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Assessment issues in VET: Miniminising the level of risk

July 16, 2013

Vocational education and training (VET) graduates applying for jobs these days face an interesting dilemma: a growing suspicion among employers that VET graduates may not have the skills, knowledge, and work-readiness their qualifications claim they have. “Quantity before quality” is the lingering perception, unfortunately, and shaved corners in VET assessment are posing risks to the integrity of VET qualifications.

Last week, the National Centre for Vocational Education Research (NCVER) released a report addressing the issues associated with VET assessment. Researchers identified the following risks and areas of concern regarding assessment integrity:

  • Trainers and assessors not having the depth of skills and knowledge to conduct valid and reliable assessments
  • Providers not providing enough time for the repeated practice required for demonstration of competency and compromising rigour for quick completions
  • Students not having adequate access to work placements and adequate supervision in work placements, lacking the basic literacy and numeracy skills to assure success in training or assessment tasks, and not being adequately screened for their suitability for courses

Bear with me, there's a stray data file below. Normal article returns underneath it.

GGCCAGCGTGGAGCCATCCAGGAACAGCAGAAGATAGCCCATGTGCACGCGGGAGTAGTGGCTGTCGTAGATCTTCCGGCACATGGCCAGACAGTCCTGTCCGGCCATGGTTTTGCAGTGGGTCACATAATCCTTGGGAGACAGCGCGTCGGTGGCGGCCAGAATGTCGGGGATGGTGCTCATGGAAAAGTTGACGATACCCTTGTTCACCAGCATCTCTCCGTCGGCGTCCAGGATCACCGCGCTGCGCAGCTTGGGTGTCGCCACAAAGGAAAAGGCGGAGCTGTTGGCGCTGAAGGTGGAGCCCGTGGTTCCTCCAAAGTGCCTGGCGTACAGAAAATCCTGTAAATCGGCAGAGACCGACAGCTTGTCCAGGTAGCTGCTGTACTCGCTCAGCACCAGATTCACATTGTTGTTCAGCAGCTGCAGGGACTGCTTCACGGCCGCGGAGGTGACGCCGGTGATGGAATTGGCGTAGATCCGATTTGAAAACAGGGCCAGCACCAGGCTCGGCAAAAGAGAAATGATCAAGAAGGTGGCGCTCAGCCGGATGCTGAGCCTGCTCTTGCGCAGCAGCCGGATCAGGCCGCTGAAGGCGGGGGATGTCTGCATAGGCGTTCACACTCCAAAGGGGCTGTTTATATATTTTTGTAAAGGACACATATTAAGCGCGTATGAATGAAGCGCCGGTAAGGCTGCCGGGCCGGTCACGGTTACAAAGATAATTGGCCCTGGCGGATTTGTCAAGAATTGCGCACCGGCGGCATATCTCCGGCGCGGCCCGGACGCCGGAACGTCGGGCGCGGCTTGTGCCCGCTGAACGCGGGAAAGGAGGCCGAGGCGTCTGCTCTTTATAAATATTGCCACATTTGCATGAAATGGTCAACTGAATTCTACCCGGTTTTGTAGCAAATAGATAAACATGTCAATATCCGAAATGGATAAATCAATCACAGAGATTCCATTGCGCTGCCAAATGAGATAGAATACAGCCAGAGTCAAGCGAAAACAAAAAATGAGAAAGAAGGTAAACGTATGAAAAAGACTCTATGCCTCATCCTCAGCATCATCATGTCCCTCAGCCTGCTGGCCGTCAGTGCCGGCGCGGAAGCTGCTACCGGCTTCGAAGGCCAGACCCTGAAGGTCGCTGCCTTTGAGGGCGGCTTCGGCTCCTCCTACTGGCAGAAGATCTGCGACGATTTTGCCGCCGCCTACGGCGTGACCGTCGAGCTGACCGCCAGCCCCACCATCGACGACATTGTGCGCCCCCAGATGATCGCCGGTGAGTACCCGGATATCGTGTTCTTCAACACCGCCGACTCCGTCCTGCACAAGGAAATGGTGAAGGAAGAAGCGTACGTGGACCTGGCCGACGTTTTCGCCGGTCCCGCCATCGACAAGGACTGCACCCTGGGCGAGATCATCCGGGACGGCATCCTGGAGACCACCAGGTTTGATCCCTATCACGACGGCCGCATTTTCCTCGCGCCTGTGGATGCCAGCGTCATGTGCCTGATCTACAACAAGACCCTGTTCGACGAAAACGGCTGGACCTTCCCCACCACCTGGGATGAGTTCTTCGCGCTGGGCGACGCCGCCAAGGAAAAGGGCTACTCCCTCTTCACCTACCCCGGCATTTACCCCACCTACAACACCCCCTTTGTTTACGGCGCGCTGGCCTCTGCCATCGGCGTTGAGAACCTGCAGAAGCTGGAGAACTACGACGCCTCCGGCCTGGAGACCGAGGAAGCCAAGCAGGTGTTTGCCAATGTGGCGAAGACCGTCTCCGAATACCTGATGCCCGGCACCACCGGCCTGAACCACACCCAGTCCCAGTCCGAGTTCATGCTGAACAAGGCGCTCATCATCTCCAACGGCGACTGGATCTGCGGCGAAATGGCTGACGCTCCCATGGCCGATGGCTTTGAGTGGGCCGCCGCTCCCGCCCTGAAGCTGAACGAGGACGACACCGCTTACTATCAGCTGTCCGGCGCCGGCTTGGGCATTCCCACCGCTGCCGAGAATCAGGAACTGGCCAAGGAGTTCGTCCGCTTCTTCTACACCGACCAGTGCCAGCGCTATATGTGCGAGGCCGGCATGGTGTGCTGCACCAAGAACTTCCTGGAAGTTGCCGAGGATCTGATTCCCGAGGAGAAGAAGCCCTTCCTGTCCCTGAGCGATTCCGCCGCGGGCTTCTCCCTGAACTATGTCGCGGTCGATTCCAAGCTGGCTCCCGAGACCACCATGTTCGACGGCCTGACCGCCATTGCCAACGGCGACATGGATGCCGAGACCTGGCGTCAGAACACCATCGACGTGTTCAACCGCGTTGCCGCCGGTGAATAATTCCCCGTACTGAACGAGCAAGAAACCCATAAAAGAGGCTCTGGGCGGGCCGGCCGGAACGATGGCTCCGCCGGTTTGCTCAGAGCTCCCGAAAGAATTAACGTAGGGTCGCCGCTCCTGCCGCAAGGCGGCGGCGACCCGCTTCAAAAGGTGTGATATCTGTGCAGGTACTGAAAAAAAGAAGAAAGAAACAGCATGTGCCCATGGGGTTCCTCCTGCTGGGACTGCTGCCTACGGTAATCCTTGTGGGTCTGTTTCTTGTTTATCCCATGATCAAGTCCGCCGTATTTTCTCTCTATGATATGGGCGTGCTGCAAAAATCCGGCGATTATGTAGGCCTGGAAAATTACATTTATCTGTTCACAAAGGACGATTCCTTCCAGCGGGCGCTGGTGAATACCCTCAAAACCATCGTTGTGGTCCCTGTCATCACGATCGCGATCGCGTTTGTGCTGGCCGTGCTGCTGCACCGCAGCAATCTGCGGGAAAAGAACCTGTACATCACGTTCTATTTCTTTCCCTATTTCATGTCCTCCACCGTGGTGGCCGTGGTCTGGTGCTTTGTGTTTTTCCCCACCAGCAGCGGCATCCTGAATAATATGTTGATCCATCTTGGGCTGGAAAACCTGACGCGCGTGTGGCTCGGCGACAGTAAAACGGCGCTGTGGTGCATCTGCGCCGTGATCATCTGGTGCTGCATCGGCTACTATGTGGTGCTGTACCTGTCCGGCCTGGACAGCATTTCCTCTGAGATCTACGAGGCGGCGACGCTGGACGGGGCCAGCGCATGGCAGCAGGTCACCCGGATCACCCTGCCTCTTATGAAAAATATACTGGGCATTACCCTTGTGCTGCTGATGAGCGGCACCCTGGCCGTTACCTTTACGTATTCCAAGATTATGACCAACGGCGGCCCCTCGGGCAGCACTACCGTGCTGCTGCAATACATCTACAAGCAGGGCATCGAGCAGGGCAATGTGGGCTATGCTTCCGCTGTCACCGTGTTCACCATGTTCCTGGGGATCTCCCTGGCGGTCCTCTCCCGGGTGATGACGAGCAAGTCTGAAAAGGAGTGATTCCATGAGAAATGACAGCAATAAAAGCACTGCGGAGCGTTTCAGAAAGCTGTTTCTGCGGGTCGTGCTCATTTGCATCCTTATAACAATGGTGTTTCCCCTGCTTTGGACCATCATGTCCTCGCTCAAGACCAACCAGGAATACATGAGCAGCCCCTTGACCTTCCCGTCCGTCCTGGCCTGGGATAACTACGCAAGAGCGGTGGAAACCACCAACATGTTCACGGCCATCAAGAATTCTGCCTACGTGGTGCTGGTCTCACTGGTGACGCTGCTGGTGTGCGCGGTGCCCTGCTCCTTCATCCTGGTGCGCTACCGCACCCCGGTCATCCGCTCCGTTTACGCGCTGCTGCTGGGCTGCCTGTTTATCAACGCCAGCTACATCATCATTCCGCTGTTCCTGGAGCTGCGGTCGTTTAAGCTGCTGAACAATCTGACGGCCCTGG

• Inadequate rigour applied to assessments, especially to recognition of prior learning (RPL) assessments
  • Lack of clarity about industry or employer role in assessments
  • Lack of regular and widespread systematic processes for the moderation and validation of assessments either within or between registered training organisations.
“Assessment needs to be driven by the need for quality improvement: firstly, to address changes and improvements in our understanding of the assessment processes themselves; and, secondly, to respond to industry and student expectations for valid and consistent assessment decisions.” NCVER

The NCVER research team has tailored their report to the areas of childcare services, aged care services, and the Certificate IV in Training and Assessment (TAE), but the content is applicable across the VET sector and may be useful/informative to you. The full report can be viewed here.

For help with Standard 1 compliance, check out our 6-stage assessment approach.

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